The Intelligent Human Perception Lab at USC’s Institute for Creative Technologies conducts research on automatic human behavior analysis. To model human emotions and behavior, we perform research on multimodal human behavior perception for supporting interaction with virtual humans.  We are seeking REU interns to work on human behavior perception tasks, including the following topics. Mental health assessment, performing research and analysis to advance the state-of-the-art in assisting diagnosis of mental health disorders including depression and PTSD from behavior. Virtual agent behavior generation, performing research in machine learning for virtual human behavior generation including turn-taking, identification of opportunities to provide empathic responses, head nod, engagement detection. REU interns who are interested in these topics should  be comfortable handling data and able to program in python or C#. Prior experience with machine learning tools, e.g., scikit-learn, Keras, PyTorch, is a plus.

Computational Models of Human Behavior for Digital Humans

Mentor: Ari Shapiro
Recent advances in technology have allowed the creation of digital humans that increasingly look more and more like real people, as seen in video games, movies and tech demonstrations. In addition, advances in robotics have led to the creation of humanoid-like robots that can talk, interact and respond to us. Beyond looking real, these artificial constructs must also act in realistic and appropriate ways. To do that, we must first understand how people themselves act and computationally model such behavior so that we can apply those models to digital humans and robots. An REU intern will examine a human behavior phenomena, and assist in developing a model for that behavior. For example, how do people stand together when in small groups? When and how do people adjust the clothing on their bodies for better fit (pulling up pants, adjusting cuffs or collars?) How do people adjust their sitting position during fatigue? How do people’s faces and bodies respond to fatigue? The resulting model will be applied to a virtual/digital human.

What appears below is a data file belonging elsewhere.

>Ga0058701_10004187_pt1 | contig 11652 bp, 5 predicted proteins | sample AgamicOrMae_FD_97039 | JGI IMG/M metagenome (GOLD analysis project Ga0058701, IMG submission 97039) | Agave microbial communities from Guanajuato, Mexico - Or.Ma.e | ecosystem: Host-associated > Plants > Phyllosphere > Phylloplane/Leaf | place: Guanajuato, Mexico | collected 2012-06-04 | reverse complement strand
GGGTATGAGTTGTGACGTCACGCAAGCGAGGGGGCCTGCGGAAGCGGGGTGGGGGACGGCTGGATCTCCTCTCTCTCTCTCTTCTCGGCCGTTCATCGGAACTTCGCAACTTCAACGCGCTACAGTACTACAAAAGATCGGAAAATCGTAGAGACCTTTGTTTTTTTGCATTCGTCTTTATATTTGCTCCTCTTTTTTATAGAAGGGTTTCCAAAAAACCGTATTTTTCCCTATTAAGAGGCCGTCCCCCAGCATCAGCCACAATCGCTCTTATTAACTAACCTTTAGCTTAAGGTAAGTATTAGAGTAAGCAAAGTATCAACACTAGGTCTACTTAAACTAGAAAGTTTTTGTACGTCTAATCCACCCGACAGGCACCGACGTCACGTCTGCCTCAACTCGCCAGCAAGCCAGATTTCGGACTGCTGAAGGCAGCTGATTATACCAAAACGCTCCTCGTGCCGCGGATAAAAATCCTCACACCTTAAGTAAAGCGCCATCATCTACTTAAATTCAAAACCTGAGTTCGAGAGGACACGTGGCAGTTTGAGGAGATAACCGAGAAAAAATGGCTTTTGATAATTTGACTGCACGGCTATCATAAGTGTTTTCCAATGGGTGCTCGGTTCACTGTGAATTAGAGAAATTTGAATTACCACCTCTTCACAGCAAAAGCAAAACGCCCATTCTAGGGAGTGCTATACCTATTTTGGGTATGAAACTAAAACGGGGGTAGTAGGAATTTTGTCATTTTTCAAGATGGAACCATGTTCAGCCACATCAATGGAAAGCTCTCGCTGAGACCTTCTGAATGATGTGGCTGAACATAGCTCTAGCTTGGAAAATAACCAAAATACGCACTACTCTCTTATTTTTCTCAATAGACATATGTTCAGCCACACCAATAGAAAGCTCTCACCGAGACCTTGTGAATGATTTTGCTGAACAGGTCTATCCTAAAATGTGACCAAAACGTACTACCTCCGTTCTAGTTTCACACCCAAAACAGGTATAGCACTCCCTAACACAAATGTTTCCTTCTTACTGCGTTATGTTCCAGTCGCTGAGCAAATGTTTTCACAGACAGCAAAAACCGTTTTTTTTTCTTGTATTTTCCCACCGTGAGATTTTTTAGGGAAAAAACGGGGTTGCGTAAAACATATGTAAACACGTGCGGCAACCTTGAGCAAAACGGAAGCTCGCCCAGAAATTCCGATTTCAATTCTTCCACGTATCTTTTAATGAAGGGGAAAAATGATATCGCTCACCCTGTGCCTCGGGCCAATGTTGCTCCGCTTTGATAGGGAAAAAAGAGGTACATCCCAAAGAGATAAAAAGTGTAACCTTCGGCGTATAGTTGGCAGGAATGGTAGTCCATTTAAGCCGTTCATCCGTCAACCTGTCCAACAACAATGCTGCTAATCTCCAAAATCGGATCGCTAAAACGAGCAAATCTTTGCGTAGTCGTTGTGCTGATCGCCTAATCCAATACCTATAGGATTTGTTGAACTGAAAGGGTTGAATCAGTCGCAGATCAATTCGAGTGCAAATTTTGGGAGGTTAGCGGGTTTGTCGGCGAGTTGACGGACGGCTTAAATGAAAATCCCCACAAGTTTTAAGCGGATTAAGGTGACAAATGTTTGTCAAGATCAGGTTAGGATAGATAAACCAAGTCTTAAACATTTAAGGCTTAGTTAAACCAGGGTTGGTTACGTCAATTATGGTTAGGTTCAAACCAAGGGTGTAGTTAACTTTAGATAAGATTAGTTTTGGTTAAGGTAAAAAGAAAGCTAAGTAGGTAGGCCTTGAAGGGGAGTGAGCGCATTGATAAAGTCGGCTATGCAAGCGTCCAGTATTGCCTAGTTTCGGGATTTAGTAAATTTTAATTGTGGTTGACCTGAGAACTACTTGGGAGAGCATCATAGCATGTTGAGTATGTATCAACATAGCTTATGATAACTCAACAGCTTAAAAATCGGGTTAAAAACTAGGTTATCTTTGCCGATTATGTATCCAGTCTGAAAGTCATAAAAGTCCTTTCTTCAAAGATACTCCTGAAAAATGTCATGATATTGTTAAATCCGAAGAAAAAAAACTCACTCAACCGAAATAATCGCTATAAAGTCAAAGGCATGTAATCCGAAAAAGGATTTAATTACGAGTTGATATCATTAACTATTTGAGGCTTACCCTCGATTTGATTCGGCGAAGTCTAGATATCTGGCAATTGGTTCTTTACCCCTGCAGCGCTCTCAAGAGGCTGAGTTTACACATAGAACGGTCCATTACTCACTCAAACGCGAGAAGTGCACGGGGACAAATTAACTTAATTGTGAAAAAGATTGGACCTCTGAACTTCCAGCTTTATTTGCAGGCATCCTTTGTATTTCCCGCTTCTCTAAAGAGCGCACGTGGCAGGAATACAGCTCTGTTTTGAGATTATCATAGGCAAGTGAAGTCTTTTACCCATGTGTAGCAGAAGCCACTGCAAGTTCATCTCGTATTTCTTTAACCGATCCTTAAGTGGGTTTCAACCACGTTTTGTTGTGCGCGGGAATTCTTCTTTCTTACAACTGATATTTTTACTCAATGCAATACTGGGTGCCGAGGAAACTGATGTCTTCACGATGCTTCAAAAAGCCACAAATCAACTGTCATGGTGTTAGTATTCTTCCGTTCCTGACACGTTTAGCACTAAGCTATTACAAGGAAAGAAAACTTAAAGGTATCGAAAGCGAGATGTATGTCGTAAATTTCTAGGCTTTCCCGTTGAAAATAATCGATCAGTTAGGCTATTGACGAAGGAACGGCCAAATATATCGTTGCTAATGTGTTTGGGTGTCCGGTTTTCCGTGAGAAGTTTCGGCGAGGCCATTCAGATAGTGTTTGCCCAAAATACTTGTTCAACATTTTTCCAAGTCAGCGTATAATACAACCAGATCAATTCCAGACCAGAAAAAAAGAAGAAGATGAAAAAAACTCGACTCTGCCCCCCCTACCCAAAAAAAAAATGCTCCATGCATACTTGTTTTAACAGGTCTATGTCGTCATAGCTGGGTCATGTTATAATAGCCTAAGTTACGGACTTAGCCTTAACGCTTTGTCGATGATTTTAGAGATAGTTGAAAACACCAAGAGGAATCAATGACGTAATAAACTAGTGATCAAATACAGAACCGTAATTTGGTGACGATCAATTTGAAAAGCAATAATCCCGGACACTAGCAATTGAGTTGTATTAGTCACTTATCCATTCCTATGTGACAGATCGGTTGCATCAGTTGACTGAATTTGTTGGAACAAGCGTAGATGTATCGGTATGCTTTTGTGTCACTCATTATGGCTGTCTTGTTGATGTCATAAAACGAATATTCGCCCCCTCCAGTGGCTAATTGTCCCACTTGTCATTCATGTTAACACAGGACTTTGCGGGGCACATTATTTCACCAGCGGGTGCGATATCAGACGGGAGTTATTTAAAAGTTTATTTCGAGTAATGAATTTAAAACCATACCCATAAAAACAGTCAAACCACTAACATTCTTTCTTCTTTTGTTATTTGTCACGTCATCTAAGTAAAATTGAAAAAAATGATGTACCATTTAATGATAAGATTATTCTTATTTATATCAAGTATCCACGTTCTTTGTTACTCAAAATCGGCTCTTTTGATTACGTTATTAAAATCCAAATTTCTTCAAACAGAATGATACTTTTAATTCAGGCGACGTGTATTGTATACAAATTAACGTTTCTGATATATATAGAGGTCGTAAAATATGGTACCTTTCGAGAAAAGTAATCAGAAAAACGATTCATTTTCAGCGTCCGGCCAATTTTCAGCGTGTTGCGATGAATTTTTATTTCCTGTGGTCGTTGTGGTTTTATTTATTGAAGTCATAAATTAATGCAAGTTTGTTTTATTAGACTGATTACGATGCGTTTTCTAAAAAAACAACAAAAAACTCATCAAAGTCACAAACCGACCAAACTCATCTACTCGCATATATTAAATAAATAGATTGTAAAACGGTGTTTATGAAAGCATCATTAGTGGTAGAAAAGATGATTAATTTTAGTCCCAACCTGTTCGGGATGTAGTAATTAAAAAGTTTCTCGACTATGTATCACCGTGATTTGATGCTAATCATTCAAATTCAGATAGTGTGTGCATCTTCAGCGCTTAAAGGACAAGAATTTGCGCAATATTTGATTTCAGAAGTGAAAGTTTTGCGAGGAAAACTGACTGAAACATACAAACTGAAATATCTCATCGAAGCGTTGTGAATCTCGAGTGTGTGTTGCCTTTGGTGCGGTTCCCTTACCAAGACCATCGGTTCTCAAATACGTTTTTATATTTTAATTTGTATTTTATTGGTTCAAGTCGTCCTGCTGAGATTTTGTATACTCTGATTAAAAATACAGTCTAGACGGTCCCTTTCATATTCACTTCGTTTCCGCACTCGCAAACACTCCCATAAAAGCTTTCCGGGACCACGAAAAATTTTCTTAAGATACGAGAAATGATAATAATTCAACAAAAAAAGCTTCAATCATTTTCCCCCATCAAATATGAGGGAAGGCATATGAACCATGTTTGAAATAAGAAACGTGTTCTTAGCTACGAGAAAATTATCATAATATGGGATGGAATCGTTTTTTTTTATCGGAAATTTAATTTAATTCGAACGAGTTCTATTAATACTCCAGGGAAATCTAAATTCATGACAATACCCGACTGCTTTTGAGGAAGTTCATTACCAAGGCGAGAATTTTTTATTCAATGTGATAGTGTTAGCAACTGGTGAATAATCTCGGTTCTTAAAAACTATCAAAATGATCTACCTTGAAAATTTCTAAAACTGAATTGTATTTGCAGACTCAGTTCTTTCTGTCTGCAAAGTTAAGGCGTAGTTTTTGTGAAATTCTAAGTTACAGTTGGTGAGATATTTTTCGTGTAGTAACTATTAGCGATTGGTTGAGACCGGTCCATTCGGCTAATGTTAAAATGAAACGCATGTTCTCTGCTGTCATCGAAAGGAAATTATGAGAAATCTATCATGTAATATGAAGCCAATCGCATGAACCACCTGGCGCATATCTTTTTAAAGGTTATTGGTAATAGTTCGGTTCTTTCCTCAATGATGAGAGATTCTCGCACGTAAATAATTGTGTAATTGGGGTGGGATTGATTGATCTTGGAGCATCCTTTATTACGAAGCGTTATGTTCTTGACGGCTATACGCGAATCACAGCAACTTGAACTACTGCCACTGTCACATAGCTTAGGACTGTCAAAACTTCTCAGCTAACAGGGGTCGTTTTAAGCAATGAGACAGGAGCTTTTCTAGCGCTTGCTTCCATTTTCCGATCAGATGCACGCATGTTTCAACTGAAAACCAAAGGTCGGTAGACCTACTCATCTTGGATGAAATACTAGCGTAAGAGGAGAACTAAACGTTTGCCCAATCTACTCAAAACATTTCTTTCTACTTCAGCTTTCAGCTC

Location and Housing

The ICT facility is located in the Playa Vista community of West Los Angeles, about 10 miles west of the main USC campus, and includes a 150-seat theater, game room, and gym. There are numerous restaurants and stores within walking distance, including the Westfield Culver City mall, and the beach is only a 10 minute drive away. The university also provides free shuttle service between the institute and the downtown USC campus.


  • Participate in a unique multidisciplinary community that combines academic research with the creative talents of Hollywood and the video game industry.
  • Work with some of the leading researchers in human-computer interaction, virtual reality, computer graphics, and virtual humans.
  • Receive a total of $6,000 over the ten week program.
  • Receive university housing for the duration of the program, and an additional $1,450 for transportation and meal expenses.
  • Travel will be reimbursed up to $600 for students living 95 miles or more outside of the Los Angeles area.


  • U.S. citizenship or permanent residency is required.
  • Students must be currently enrolled in an undergraduate program.
  • Students must not have completed an undergraduate degree prior to the summer program.

Important Dates

  • Application deadline: February 2, 2020
  • Notification of acceptance begins: February 10, 2020
  • Notification of declined applicants: March 31, 2020
  • Start Date: June 2, 2019
  • End Date: August 7, 2019

How to Apply

Step 1: Application Form

Once available, fill out the online application.  To complete this form, you will need the following:

  • The most recent unofficial transcript from your undergraduate institution (PDF).
  • A one page personal statement (PDF). This may include your research interests and how you came to be interested in them, your previous research experiences, your reasons for wanting to participate in the research at the ICT, and how this participating in this experience might better prepare you to meet your future goals.
  • A ranking of your top three project choices from the list above.
  • The name and email address for a faculty member that will provide your letter of recommendation. A letter request with a customized submission link will be sent automatically when you submit your application form.

Step 2: Recommendation Letter Confirmation

Your application is not complete until we receive a recommendation letter.  We strongly recommend that you follow up directly with your recommender to make sure that the letter is submitted by the application deadline.  You will receive another confirmation automatically when the letter is submitted.  Please note that due to the large number of applicants, we cannot respond directly to email requests for status updates.